This blog was originally posted on https://jimbyerstravel.com/2020/07/12/wondrous-raiatea-the-quiet-side-of-tahiti/ by Jim Byers.
Tahiti opens for visitors on Wednesday, July 15. With that in mind I’m re-posting this blog on the tranquil island of Raiatea from earlier this year.
RAIATEA – A quick afternoon rainstorm had ended, and it was getting close to the golden hour; that time of day that photographers adore for its soft light.
I was staying at a family run lodge/hotel called Fare Vai Nui on the west coast of this beautiful, quiet island, which is about a 40-minute flight from Tahiti island. They have free bikes you can use and I wanted to see a bit of the island, so I found one my size and hopped on.
On my left side I rolled past a beautiful stretch of lagoon lined by towering palm trees. A small stand selling fresh fruit and drinks was tucked beneath of a grove of palms and beckoned me, but I had left my wallet back in my room.
After a couple minutes on flat terrain I came to a small stream on my right. A small, wooden boat was moored in the flat waters of the stream, which was lined by short palms and surrounded by thick, green, valley jungle . A couple of km’s in the distance a massive pile of ancient rock rose into the sky; towering, powerfully built mountains with gauzy clouds hanging off the tops.
I was mesmerized by the beauty; the shapes, the colours, the rugged mountains and the misty clouds and snapped a few photos.
A little further on a local woman and her two young sons were standing on a cement outcropping at the edge of the lagoon. She had an enormously long, bamboo fishing pole in her hands, and the boys were eagerly grabbing onto small fish she was pulling out of the water with great regularity.
“Poisson. Tres bien?” I asked in broken French. (Hey, I grew up in the states and never took French as a kid, so don’t get too down on me.)
“Oui,” she replies
I have no idea how to say “What do you use them for,” so I mimic putting them on a plate. She shakes her head.
“Beignets,” she tells me with a big smile.
Pastries with fish are, of course, a staple in many parts of the world, such as conch fritters in The Bahamas.
The boys pose briefly for me before going back to their fishing, and I wave goodbye as I toodle back down the road at maybe a mile per hour. It was just a brief experience, a flash of a minute, but it gave me a small insight into the local culture. Between that and the remarkable views of the mountains, I was grinning from ear to ear.
The next day a local guide, Farahei Vetea, takes my wife and I on a half-day tour of the island. We can’t hear any commentary as we’re in the back of a pickup truck with a big covering to protect us from the sun, so we enjoy the quiet as we roll past majestic mountain peaks swathed in deep green jungle and small, roadside homes that back right onto the island’s beautiful lagoon. We drive for a half hour and don’t seen a shop of any kind, let alone a resort. There are small homes on both sides of the road, often hidden behind riotous hedges of flaming pink or red bougainvillea or speckled, green, yellow and red croton plants. We pass front lawns piled high with coconut husks and lagoons with fishermen knee deep in the water. Small islands dot the lagoon a few hundred meters off the shore, and we spot a horse nibbling on deep green grass in front of a modest, seaside home.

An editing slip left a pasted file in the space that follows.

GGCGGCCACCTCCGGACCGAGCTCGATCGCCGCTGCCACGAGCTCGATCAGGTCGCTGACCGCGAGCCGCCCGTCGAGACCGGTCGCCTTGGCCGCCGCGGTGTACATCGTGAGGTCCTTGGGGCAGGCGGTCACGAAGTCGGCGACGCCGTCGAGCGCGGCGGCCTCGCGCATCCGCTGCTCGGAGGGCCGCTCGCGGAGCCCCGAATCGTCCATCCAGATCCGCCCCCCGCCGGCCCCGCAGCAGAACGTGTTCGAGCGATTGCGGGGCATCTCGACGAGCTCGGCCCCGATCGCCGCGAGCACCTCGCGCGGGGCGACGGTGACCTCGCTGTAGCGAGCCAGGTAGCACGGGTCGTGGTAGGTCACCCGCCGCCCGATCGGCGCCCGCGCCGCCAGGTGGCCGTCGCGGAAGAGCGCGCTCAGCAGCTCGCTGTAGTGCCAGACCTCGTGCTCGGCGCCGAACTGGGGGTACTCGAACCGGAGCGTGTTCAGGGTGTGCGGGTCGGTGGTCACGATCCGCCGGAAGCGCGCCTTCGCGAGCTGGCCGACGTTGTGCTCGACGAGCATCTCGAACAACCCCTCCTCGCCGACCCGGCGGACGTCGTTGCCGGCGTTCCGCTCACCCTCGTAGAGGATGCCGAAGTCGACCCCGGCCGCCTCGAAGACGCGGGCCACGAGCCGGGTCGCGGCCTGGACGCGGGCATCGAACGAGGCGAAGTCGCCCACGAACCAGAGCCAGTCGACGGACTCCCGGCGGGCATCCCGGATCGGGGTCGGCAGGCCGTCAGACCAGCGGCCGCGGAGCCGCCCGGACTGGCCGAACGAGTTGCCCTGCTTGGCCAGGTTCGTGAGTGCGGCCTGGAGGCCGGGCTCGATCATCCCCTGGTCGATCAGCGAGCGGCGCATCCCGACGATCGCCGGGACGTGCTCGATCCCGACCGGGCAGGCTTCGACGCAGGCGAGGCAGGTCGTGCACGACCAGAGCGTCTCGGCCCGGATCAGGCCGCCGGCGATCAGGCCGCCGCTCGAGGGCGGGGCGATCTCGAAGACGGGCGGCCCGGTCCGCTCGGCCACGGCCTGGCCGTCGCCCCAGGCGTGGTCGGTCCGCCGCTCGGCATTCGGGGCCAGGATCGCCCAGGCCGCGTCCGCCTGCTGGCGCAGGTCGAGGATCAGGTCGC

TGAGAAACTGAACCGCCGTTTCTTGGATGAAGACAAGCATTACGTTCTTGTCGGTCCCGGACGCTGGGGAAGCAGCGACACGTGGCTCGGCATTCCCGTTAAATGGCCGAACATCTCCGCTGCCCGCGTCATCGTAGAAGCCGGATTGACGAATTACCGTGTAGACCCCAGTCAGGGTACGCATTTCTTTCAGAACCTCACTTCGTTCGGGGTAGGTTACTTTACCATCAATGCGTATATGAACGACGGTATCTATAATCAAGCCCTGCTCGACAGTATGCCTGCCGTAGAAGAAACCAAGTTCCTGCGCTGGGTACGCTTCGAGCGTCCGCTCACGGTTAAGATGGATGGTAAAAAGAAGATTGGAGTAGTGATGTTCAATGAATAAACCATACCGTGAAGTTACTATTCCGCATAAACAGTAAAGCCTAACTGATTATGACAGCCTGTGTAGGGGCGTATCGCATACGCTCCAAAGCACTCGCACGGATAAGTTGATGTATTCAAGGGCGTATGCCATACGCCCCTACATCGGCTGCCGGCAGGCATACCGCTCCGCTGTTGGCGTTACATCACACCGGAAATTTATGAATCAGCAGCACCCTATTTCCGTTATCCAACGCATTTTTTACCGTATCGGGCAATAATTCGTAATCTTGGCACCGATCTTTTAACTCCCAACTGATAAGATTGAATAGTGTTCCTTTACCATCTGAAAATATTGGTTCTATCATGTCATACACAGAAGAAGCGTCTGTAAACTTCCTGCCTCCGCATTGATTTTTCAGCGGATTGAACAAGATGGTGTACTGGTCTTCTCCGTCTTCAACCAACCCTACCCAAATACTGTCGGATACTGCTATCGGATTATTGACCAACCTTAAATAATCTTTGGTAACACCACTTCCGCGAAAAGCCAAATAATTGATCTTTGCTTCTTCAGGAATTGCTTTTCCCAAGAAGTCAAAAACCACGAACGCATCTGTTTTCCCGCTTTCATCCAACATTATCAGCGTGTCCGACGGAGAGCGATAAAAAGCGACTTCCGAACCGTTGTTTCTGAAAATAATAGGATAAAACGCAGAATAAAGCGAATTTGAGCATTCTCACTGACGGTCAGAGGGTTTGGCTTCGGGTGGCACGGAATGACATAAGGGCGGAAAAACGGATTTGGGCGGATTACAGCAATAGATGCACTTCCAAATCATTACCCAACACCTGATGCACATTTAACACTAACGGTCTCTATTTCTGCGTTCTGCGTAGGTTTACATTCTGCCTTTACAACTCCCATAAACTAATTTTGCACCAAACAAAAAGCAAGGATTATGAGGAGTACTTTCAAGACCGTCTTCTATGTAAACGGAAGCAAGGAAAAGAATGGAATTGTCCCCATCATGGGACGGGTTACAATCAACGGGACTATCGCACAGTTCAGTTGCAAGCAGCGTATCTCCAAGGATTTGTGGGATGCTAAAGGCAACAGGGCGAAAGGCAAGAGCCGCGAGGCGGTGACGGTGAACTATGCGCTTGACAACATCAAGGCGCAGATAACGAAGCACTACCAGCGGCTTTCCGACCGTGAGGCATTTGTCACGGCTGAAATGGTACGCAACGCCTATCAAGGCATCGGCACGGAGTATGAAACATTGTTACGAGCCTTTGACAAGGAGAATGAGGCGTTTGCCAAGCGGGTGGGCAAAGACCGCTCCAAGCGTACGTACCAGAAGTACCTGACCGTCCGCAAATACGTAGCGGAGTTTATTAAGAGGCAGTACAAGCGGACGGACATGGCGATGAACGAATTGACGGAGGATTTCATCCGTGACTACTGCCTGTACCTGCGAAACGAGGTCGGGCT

We stop briefly to admire the view of the island from on high near Opoa, where we gaze down on a bay of deep blue water backed by impossibly green cliffs. Vetea tells us the name of the area in English would be “Teeth of the Shark,” and that ancient warriors would eat the dirt that’s found in the region and let saliva drip down their chins, thus creating a facial look that would scare the enemy to bits.
After a few more minutes we pull up at the Marae Taputapuatea; the remains of an old Polynesian village/temple area that’s a UNESCO world heritage site on the southeast corner of the island.
This was an immensely important area in eastern Polynesia for centuries. It’s said that the great migrations of the Pacific Ocean – unbelievable voyages across thousands of kilometers of open ocean in outrigger canoes stocked with plants, animals and people – began here; voyages that resulted in the settlement of Aotearoa (“land of the long white cloud,” perhaps better known today as New Zealand).
You’ll find several stone platforms here today, fashioned out of black lava rock and resistant to the perils of time. The structures themselves are mostly gone, but it’s not hard to imagine this as a great centre of religion and learning.
Vetea explains how some buildings were almost like universities, and shows us a small, enclosed area where people from around Polynesia would come and deposit rocks and stones from their own island. Some of the ones you can find here today are said to have originated on Rapa Nui or Easter Island, roughly 4,500 km’s to the east, with damned little in the way of land in between.
Raiatea was known once as Hawaiki Nui, and it’s believed that the Polynesian peoples who settled in Hawaii came from here some 1,000 years ago. I’m a big fan of Hawaiian and Polynesian history and I’m fascinated by how ancient seafarers navigated the wild Pacific without instruments; relying on the wind and the waves and the stars and the birds to understand where they were and where they were going.